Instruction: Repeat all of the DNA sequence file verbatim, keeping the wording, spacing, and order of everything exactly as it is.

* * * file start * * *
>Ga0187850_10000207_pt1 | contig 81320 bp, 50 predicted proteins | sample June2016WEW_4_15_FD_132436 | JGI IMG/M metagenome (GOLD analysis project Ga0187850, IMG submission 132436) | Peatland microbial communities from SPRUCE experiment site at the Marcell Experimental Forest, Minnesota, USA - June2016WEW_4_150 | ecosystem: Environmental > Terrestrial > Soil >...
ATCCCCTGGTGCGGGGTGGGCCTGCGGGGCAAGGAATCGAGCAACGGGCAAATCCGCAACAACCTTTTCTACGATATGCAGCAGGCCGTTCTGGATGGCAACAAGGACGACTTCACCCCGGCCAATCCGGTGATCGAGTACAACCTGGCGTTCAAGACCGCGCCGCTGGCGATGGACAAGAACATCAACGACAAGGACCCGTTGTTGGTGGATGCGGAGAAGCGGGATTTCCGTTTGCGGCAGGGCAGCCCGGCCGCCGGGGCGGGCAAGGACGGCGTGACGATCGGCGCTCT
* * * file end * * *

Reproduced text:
>Ga0187850_10000207_pt1 | contig 81320 bp, 50 predicted proteins | sample June2016WEW_4_15_FD_132436 | JGI IMG/M metagenome (GOLD analysis project Ga0187850, IMG submission 132436) | Peatland microbial communities from SPRUCE experiment site at the Marcell Experimental Forest, Minnesota, USA - June2016WEW_4_150 | ecosystem: Environmental > Terrestrial > Soil >...
ATCCCCTGGTGCGGGGTGGGCCTGCGGGGCAAGGAATCGAGCAACGGGCAAATCCGCAACAACCTTTTCTACGATATGCAGCAGGCCGTTCTGGATGGCAACAAGGACGACTTCACCCCGGCCAATCCGGTGATCGAGTACAACCTGGCGTTCAAGACCGCGCCGCTGGCGATGGACAAGAACATCAACGACAAGGACCCGTTGTTGGTGGATGCGGAGAAGCGGGATTTCCGTTTGCGGCAGGGCAGCCCGGCCGCCGGGGCGGGCAAGGACGGCGTGACGATCGGCGCTCT